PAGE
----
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Antoine Russi

Ten money-making tips for 2016 - Bacall Investment Tips

As Jim Cramer of CNBC's Mad Money always says: "There's always a bull market somewhere." In the spirit of that bullish way of viewing markets in both good and not-so-good times, here are 10 investment ideas that panelists from USA TODAY's 2016 Investment Roundtable say can help you build a winning portfolio in 2016.


  1. FOCUS ON INDIVIDUAL STOCKS. If David Kostin of Goldman Sachs is right and the broad S&P 500 stock index posts flat returns next year, owning an index fund that tracks and mimics the performance of the large-company stock gauge may not be the most profitable strategy. To increase your odds of posting double-digit percentage gains next year, pinpoint individual names that have what it takes to outperform the S&P 500.


"Stock picking will become much more important," says Kostin, who favors growth stocks with strong balance sheets and companies that the bulk of their revenues domestically.


  1. LOOK BEYOND FANTASTIC 'FANG' STOCKS: Tech stocks Facebook, Amazon, Netflix and Google got so hot, so hyped and so dominant that they earned the acronym "FANG" stocks. The big four also posted big gains this year — so sizable, in fact, that they were responsible for most, if not all, of the gains in the market-cap weighted Nasdaq composite. Next year, however, tech leadership is not likely to be as narrow, says Josh Spencer, manager of the T. Rowe Price Global Technology Fund.


"I think the tech market will broaden next year," he says, adding that tech names that will benefit from the cyclical uptick in the economy will get a fresh look from Wall Street. Examples include companies that make semiconductors and semiconductor equipment and which are breaking into new growth areas, such as high-tech gadgetry now found in the modern auto fleet.


  1. REJECT USA BIAS AND GO GLOBAL. The U.S. stock market faces a host of headwinds — such as coming interest rate hikes from the Federal Reserve, a strong dollar and full valuations, to name a few — that could limit gains in 2016. Those domestic obstacles bolster the case for putting more cash to work in foreign stock markets, such as Europe and Japan where central bankers are more market-friendly and valuations are less pricey, says Russ Koesterich, global chief investment strategist at BlackRock.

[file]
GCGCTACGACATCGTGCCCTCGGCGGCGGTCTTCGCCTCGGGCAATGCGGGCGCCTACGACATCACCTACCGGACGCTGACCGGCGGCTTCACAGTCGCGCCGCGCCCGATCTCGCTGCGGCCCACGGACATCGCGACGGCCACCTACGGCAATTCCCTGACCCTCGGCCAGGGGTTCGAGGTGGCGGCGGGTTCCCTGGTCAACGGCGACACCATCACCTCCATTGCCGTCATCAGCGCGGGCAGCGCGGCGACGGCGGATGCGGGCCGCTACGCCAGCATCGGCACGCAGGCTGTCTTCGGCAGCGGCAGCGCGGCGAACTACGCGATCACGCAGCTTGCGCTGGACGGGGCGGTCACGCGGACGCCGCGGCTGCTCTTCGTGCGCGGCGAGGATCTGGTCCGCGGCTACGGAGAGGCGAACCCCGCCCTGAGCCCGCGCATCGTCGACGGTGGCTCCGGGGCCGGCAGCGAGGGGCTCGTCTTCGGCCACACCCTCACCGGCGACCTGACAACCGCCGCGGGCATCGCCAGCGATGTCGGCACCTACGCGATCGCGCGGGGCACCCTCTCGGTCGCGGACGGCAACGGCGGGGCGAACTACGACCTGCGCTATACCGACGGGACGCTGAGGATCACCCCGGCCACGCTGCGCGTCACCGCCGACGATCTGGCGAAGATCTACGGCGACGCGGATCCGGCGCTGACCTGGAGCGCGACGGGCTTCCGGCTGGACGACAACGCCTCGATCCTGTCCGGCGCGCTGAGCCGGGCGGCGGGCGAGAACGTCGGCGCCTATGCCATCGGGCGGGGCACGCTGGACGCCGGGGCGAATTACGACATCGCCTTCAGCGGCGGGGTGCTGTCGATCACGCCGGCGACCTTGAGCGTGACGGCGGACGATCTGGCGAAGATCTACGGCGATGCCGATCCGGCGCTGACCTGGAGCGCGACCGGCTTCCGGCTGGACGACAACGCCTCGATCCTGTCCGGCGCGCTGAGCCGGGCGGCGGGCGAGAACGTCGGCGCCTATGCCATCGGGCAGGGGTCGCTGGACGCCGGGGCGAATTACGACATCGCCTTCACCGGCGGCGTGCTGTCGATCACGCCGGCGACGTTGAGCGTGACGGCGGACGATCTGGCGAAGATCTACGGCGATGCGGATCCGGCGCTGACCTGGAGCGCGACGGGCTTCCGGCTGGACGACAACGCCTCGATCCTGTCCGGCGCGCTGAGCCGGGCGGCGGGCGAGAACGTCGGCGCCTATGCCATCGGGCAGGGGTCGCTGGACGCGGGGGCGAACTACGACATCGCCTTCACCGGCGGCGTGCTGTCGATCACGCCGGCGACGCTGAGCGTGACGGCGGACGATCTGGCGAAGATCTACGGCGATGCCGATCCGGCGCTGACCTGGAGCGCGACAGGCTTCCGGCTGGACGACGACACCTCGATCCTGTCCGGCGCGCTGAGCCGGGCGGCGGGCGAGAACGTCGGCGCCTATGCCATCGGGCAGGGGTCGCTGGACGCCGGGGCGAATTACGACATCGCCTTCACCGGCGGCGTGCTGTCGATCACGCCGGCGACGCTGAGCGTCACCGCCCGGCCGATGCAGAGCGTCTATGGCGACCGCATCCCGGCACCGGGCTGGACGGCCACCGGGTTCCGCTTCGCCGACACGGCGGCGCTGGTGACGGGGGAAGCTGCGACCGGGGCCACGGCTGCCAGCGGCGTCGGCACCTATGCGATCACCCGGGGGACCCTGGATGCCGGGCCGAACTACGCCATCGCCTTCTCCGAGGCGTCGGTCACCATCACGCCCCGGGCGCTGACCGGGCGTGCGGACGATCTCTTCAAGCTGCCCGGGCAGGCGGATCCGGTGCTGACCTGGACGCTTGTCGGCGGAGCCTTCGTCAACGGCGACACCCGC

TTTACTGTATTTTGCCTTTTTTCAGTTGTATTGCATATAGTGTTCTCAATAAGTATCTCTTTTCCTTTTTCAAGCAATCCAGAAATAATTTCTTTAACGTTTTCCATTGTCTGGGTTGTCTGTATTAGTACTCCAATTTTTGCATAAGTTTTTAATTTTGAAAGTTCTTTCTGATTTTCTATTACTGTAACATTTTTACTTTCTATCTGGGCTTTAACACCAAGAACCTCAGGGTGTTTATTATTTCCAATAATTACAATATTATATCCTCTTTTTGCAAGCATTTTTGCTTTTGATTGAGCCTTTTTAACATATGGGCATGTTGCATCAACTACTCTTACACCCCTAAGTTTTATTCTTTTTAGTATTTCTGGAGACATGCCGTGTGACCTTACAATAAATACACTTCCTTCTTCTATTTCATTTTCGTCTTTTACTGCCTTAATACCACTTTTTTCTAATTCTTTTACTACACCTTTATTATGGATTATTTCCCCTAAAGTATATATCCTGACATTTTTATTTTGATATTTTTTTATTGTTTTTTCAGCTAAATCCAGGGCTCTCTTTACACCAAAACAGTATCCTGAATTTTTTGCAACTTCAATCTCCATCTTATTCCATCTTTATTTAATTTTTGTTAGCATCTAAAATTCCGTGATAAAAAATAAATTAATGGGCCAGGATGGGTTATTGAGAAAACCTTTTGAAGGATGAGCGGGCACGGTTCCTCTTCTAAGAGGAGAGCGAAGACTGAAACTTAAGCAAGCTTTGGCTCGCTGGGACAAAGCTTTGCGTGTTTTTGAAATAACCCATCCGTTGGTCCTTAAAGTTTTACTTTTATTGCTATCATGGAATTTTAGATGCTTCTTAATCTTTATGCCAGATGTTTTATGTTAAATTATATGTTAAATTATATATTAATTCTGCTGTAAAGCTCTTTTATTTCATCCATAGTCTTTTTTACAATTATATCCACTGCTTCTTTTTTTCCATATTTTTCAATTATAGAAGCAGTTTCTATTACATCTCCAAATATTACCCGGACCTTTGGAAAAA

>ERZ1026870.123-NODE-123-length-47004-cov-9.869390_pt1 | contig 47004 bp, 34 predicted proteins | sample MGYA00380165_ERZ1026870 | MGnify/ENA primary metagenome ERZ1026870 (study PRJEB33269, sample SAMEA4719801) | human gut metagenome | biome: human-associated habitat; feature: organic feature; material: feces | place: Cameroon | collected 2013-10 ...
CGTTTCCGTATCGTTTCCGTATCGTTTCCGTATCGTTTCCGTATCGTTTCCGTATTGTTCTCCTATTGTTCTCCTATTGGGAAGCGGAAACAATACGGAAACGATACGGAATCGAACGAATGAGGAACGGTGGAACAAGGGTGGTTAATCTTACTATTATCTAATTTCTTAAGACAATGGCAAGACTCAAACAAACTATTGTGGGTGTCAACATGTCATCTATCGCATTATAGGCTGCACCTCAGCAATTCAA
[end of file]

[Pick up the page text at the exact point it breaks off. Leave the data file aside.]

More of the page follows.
"There are certain headwinds in the U.S. that are actually tailwinds in other parts of the world," Koesterich says. "In terms of valuations, I don't think we are in bubble territory, but U.S. valuations are a bit stretched. They are less stretched in Europe and Japan."


  1. BENEFIT FROM "BIFURCATED" MARKET. Even if the broad U.S. stock market posts flat returns again in 2016, it's because the winners will be offset by the losers, says Kostin of Goldman Sachs. The key, therefore, is to zero in on stocks with three characteristics that will give them a better chance to climb up the performance charts.


First, "focus on companies with strong balance sheets, as they typically outperform in a rising interest rate environment," Kostin says. Second, "with the strong dollar weighing on foreign sales of large U.S. companies, invest in stocks that are generating revenue domestically, as compared to those that book sales via exporting." Lastly, go for growth stocks not value names. "When economic growth is tepid, that is when you want to own equity growth," he says.


  1. CONTRARIAN PLAY: BUY BONDS. Sure the Fed is on track to start hiking interest rates for the first time in nearly 10 years. And there's no shortage of talk about the eventual bursting of the bond market bubble. Despite all the scary bond talk, Kate Warne, investment strategist at Edward Jones, says there's a still a place for bonds in every investor's portfolio.


"Nobody likes bonds, and people are saying, 'oh my gosh I will lose money in bonds,' " says Warne. But bond performance might not be so bad if the Fed moves slowly with its rate hikes and inflation remains low, she argues. Under that scenario, "bonds actually do OK," she explains. "If David Kostin is right and we get zero returns from stocks, you may do just as well in bonds and you have a lot less volatility then if you are fully invested in stocks. Bonds may not be a great investment, but they may actually not be too bad compared to everything else."